No 1: Orpheus weeps for Eurydice – Air de danse – Dance of the Angel of Death – Interlude
No 2: Pas des Furies – Air de danse – Interlude – Air de danse, conclusion – Pas d'action – Pas de deux – Interlude – Pas d'action
No 3: Apotheosis of Orpheus
Stravinsky’s score, though routinely included among his neoclassical works, is in many ways quite unlike anything that precedes it. During the war, in America (of which he became a citizen in 1945), he had fulfilled a string of more or less openly commercial commissions, while working quietly on two eventual masterpieces—the Symphony in three movements and the Mass—which he found for a long time hard to crystallize in his mind, perhaps for lack of any likely performance. The uncertainties of war seem to have drawn him back to the church, and also to his Russian inheritance. And at some point he became intrigued by medieval music, especially the Ars Nova of the fourteenth century, with its decorative lines and intricate polyphonic techniques.
All these influences left their mark, however obliquely, on Orpheus, while to some extent directing it towards the more esoteric aspects of the next and final phase of his music. Orpheus is not in any sense a serial work; but it does hint at a new austerity and intensity that might suggest a breaking away from the more mechanical aspects of neoclassicism. Compared with the brusque, almost hearty opening of Jeu de cartes, the introduction of Orpheus has a repressed, secretive quality. Orpheus weeps for Eurydice, the stage direction informs us, but with his back to the audience, standing motionless. Later, as the Angel of Death leads him into Hades, the Furies protest, it seems, mainly in undertones (and soon submit to the beauty of Orpheus’ playing). Then, at the crucial moment when Orpheus tears the bandage from his eyes and looks back at Eurydice, who at once falls dead, the music responds with a bar of complete silence. Even the Pas d’action in which the Bacchantes tear Orpheus to pieces is truly violent only for a few bars, which must have seemed a very strange turn of style for the composer of The Rite of Spring.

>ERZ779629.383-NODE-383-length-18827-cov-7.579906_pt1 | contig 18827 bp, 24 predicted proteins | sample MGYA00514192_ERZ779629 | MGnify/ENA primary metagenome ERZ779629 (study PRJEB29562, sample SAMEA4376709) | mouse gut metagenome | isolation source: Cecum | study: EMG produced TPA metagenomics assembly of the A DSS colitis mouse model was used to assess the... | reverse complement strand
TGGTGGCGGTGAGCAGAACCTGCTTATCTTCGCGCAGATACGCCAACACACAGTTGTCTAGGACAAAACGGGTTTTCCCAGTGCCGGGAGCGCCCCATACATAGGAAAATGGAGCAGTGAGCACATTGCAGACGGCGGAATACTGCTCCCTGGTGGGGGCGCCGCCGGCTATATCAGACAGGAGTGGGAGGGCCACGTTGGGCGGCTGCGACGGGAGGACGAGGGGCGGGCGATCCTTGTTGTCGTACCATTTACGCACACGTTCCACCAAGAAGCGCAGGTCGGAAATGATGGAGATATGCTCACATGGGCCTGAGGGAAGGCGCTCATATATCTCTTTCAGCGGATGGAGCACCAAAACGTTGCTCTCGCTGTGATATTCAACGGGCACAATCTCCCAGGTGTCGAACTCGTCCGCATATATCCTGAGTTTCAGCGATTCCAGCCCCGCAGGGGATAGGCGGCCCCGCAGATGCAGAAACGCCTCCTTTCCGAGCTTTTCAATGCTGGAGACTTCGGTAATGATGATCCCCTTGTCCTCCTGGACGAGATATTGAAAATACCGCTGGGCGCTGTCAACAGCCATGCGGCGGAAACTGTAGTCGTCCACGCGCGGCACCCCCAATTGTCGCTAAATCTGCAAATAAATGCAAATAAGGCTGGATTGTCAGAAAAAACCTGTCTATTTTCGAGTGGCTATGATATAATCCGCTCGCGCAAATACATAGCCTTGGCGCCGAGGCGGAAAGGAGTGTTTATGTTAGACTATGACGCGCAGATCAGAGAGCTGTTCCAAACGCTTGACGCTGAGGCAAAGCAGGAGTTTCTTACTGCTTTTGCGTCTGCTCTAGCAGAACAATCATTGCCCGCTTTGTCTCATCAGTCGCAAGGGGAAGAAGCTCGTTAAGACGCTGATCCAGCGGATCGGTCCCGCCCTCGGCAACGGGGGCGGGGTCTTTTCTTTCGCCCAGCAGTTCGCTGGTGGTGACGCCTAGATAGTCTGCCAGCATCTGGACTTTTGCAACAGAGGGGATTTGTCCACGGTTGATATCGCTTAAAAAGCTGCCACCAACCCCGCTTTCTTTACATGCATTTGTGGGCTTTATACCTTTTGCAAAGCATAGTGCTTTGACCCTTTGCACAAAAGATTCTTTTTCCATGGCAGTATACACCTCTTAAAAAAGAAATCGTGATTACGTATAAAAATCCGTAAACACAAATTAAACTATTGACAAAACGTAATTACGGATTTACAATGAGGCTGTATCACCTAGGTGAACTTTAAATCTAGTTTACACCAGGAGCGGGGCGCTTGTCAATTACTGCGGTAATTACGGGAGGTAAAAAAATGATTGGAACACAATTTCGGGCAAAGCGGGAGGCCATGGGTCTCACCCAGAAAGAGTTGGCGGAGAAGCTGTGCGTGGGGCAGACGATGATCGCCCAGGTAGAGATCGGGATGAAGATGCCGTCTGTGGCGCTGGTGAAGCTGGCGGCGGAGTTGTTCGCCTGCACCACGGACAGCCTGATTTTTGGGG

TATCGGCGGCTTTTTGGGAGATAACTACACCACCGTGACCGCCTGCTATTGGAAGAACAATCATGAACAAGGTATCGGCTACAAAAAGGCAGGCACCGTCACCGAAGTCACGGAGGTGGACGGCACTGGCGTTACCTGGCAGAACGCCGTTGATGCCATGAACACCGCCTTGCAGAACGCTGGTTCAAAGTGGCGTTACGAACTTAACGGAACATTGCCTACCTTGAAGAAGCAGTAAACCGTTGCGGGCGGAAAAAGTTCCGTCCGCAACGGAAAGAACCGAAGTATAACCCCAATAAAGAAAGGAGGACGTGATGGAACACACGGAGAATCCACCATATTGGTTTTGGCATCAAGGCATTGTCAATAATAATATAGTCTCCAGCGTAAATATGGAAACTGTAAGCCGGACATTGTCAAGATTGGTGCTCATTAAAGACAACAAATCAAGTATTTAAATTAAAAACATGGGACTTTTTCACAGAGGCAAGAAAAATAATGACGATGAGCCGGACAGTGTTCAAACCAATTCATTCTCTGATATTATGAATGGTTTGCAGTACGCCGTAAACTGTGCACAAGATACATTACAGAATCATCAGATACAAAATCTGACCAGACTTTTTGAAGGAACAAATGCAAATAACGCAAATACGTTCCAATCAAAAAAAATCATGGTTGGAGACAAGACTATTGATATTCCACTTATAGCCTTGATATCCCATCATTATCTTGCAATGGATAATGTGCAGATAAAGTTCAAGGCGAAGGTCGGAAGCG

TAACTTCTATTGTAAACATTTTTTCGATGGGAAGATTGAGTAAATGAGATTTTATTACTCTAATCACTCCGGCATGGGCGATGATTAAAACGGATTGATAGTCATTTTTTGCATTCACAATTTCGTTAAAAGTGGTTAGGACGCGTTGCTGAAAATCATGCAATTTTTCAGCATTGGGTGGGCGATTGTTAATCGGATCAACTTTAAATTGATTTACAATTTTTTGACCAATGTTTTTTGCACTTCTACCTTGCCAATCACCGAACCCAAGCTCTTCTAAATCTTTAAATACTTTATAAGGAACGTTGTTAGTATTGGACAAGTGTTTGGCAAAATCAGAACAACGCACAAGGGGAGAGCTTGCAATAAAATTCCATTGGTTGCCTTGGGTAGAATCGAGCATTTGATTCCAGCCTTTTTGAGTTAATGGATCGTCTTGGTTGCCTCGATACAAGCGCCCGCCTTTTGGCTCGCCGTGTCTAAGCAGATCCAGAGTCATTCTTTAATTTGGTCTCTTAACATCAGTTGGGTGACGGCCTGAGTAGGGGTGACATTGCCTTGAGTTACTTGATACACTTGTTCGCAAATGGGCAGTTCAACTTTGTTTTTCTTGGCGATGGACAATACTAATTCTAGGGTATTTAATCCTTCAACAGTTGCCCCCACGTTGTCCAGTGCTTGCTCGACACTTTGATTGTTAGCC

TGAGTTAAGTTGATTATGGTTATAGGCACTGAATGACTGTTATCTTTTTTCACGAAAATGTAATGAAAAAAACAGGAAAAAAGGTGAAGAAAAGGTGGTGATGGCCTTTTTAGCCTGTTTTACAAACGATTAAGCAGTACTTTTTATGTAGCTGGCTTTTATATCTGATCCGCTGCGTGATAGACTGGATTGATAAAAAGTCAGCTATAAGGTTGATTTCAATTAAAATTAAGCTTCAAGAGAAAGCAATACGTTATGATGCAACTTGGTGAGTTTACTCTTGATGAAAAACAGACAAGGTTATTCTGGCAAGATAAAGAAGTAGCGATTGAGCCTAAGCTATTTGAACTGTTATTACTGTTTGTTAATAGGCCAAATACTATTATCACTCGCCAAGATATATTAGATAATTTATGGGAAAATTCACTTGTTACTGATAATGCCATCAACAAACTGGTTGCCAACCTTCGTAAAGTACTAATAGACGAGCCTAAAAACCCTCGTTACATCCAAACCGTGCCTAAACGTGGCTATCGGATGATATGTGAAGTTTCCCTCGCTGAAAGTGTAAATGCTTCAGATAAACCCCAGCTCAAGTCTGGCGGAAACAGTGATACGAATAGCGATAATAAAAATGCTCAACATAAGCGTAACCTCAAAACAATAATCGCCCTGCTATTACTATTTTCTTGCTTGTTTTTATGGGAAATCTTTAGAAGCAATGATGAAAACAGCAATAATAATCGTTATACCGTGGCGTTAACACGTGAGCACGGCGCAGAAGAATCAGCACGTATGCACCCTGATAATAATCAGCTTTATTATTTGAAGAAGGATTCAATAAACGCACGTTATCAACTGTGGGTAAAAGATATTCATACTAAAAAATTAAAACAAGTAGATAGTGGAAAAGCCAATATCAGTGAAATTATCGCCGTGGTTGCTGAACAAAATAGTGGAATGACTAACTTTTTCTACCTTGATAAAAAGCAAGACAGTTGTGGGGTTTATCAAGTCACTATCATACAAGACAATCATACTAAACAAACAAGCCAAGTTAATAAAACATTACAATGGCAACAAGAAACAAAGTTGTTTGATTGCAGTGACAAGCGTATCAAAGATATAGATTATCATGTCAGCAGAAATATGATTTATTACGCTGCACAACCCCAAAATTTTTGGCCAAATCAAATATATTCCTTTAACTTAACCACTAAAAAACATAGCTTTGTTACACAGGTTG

from notes by Stephen Walsh © 2009